Wednesday, May 1, 2013
Court Clarifies Rules for Resentencing Under Three-Strikes Reform
By a MetNews Staff Writer
Both the prosecution and the victim have a right to notice and to be heard before a defendant is resentenced under the limited retroactivity of last year’s Proposition 36, the Court of Appeal for this district ruled yesterday.
Justice Walter Croskey, writing for Div. Three, said it was error for Los Angeles Superior Court Judge Cynthia Ulfig to grant Steven Kaulick’s petition for resentencing “without giving the prosecution an opportunity to establish that resentencing would pose an unreasonable risk of danger to public safety, and without holding a hearing.”
The defendant, Croskey added, has a right to be present and heard, and also has a waivable right to have the hearing before the original sentencing judge, if available.
Proposition 36, approved by a large majority of voters last November, amended the state’s 25-year-old Three-Strikes Law by providing that, with limited exceptions, a third “strike” that is not a serious or violent felony will result in the same sentence as a second strike—twice the usual sentence—rather than a sentence of 25 years to life in prison.
The law has a limited retroactivity provision. A current inmate whose conviction and sentence are final, but who would otherwise qualify for a lesser sentence under Proposition 36, is eligible to be resentenced under the new law unless prosecutors prove that the inmate is dangerous.
In Los Angeles Superior Court, the presiding judge has ordered that all petitions for resentencing be heard by a single judge, William Ryan. In a footnote to his opinion, however, Croskey said that order was apparently not communicated to the North Valley District before Ulfig was assigned to hear Kaulick’s petition in place of the original sentencing judge, who had died.
Kaulick was sentenced to 25 years to life in prison—plus a one-year prior-prison-term enhancement—in 2000 for false imprisonment by violence, which is not automatically classified as a serious or violent felony by the Three-Strikes Law, although it may be such under the particular circumstances of the case, such as when a dangerous or deadly weapon is used.
The conviction arose from an incident in which he assaulted a neighbor who had offered to help him move some property out of his apartment. She said he closed the door, tore her blouse, and placed his hand over her mouth, then threw her on the bed and ordered her to remove her clothes, before she kicked him between his legs and ran from the apartment, screaming and naked from the waist up.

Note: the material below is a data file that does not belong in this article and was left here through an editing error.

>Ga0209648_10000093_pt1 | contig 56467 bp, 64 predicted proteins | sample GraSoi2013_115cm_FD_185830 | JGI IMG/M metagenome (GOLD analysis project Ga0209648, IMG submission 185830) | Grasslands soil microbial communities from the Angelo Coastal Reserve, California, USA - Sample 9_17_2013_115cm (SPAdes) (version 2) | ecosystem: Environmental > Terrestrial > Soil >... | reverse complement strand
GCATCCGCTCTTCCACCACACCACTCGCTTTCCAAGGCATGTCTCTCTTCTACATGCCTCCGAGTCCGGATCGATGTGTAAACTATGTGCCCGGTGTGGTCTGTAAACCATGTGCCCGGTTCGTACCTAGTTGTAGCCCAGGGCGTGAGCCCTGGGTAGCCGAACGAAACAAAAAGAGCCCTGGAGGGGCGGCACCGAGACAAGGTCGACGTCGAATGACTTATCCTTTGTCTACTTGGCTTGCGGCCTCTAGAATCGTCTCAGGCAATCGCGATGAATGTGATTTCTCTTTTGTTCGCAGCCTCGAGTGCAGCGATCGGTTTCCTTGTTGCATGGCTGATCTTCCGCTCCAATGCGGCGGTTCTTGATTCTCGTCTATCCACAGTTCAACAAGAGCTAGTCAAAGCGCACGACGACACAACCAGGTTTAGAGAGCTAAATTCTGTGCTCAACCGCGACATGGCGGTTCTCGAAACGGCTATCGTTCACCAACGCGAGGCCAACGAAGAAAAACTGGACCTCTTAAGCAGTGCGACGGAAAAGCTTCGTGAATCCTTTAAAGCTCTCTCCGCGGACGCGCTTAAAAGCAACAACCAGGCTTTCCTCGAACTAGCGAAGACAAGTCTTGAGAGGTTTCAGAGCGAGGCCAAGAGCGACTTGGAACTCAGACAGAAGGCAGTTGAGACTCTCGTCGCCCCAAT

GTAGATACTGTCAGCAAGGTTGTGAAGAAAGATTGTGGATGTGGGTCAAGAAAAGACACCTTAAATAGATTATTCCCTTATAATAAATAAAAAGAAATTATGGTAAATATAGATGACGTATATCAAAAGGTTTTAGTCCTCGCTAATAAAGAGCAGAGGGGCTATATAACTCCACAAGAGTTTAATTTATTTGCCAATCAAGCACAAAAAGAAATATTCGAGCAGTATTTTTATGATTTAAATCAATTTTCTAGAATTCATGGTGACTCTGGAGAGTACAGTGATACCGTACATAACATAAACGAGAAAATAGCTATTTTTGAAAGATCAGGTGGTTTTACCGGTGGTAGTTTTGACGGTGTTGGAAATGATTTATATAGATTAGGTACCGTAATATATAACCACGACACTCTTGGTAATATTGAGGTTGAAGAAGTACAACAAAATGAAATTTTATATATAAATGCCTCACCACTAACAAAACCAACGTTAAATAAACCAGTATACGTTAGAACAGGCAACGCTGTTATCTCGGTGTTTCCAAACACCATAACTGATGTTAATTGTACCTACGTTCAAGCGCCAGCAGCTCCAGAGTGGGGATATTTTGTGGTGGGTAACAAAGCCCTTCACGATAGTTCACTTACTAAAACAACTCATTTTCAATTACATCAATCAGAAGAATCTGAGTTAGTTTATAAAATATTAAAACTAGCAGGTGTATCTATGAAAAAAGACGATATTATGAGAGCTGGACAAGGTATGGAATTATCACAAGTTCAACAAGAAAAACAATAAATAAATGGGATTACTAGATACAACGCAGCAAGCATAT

He was also charged with assault with intent to commit rape and criminal threats, both serious or violent felonies. Those charges were dismissed after jurors deadlocked.
‘Danger to Society’
The sentencing judge denied the defense motion to dismiss the prior strikes, finding that Kaulick was a “danger to society,” that the victim could have suffered more serious injury if she hadn’t escaped, and that he had violated parole a number of times.
Affirming the sentence, the Court of Appeal said that given the facts, it would have been an abuse of discretion to dismiss the strikes.
In moving to be resentenced under Proposition 36, Kaulick noted that he was now 54 years old and claimed that his conviction arose an incident in which he tried to retrieve a gold necklace that the victim had stolen from him. He claimed that his prior convictions resulted from “a family dispute” and that he had “naively accepted a plea bargain.”
Croskey explained in a footnote that the record of the prior case shows that Kaulick kidnapped his parents and threatened to kill his father unless he gave him a gun.
Under the retroactivity provision of Proposition 36, the justice said, the burden is on the prosecution to prove dangerousness by a preponderance of the evidence, at a hearing which the prosecution and victim have reasonable notice of. He rejected the defense argument that the U.S. Constitution, as interpreted in Apprendi v. New Jersey (2000) 530 U.S. 466 and subsequent cases, requires that a proof-beyond-a-reasonable doubt standard be applied.
Apprendi does not apply, he said, because the fact of dangerousness is not being used to increase the sentence above the statutory maximum, but rather to determine whether the defendant is to be denied a reduction of the original sentence.
The case is People v. Superior Court (Kaulick), B46632.
Copyright 2013, Metropolitan News Company